The Bulge and Germany, 1945
After sustaining very heavy casualties from enemy artillery fire and the cold dreary weather in the Stolberg Corridor, the entire division was sent to a rest camp on 12 December 1944. The stay was short, because Hitler launched Operation Wacht am Rhein four days later and the Battle of the Bulge was on. The division was sent to bolster the northern shoulder of the bulge near Camp Elsenborn. The 16th Infantry was ordered to positions near Robertville and Waywertz, Belgium. For the next month, the men of the 16th Infantry held defensive positions there, conducted heavy patrolling toward the German positions near Faymonville, and engaged in a number of firefights with troops of the 1st SS Panzer and 3rd Fallshirmjaeger Divisions. All of this was conducted in heavy snows during one of the coldest European winters on record.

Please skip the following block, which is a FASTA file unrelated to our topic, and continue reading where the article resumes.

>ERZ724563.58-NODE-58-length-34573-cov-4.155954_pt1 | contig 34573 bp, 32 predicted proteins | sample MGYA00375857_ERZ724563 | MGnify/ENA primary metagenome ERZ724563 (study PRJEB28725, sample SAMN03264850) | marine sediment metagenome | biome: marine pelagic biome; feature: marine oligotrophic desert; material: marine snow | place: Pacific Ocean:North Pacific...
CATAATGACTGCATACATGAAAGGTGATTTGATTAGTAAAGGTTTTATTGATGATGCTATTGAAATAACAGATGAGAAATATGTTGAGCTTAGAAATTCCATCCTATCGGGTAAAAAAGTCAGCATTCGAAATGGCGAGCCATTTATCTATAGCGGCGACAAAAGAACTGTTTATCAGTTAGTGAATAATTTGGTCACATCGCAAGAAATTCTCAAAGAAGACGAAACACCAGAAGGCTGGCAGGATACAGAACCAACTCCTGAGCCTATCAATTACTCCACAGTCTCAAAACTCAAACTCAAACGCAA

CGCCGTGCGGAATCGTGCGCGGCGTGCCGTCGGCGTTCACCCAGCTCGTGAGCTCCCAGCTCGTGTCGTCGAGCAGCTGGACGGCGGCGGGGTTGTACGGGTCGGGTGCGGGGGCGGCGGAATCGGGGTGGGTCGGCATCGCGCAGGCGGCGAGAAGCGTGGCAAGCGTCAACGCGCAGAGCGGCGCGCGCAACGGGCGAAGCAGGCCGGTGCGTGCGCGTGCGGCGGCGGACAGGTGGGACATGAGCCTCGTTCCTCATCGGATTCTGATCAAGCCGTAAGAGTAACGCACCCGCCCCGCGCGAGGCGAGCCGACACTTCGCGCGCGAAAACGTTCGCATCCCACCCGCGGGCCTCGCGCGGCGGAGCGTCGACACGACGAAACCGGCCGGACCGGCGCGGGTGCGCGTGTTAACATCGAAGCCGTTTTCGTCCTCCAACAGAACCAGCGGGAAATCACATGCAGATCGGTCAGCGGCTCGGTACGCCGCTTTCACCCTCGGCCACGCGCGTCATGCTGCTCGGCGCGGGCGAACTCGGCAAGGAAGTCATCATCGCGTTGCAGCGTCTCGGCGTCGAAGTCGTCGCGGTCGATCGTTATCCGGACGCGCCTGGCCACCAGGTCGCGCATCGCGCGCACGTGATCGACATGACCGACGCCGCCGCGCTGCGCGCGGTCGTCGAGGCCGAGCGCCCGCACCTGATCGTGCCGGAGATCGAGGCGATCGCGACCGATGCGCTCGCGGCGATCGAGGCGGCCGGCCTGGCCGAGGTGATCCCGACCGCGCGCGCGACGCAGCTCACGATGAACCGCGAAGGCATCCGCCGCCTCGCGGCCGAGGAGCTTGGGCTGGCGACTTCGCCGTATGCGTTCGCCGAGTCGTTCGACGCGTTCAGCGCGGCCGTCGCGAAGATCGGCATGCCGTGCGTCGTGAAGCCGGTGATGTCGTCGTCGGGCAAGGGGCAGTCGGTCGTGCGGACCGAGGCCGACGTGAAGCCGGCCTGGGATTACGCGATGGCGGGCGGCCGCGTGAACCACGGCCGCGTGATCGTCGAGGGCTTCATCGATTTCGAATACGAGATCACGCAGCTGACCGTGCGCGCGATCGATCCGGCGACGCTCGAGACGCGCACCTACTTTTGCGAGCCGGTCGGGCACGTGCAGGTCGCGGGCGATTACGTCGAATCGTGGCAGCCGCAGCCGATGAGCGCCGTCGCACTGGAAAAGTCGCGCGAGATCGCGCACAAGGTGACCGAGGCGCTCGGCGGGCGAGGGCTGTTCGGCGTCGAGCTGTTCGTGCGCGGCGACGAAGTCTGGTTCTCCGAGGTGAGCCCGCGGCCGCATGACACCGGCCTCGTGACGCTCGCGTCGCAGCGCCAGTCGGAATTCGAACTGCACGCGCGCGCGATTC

On 15 January 1945, the Big Red One launched its part of the Allied counteroffensive to reduce the Bulge. Over the next seven weeks, the regiment conducted numerous attacks in western Germany culminating in the capture of Bonn on 8 March 1945. From there the Big Red One moved north to the Harz Mountains to eliminate a German force cut off there by the rapid advance of the First and Ninth US Armies. On 22 April, the Big Red One finished clearing the Harz Mountains and soon received orders to once again head south. This time, the division was reassigned to the Third Army for its drive into Czechoslovakia. On 28 April, the regiment arrived near Selb, Germany, and began advancing east into Czechoslovakia. For the next ten days the 16th Infantry pushed into that country arriving near Falkenau by 7 May. At 0800 that day, a net call went out to the entire regiment to cease all forward movement. The war was over.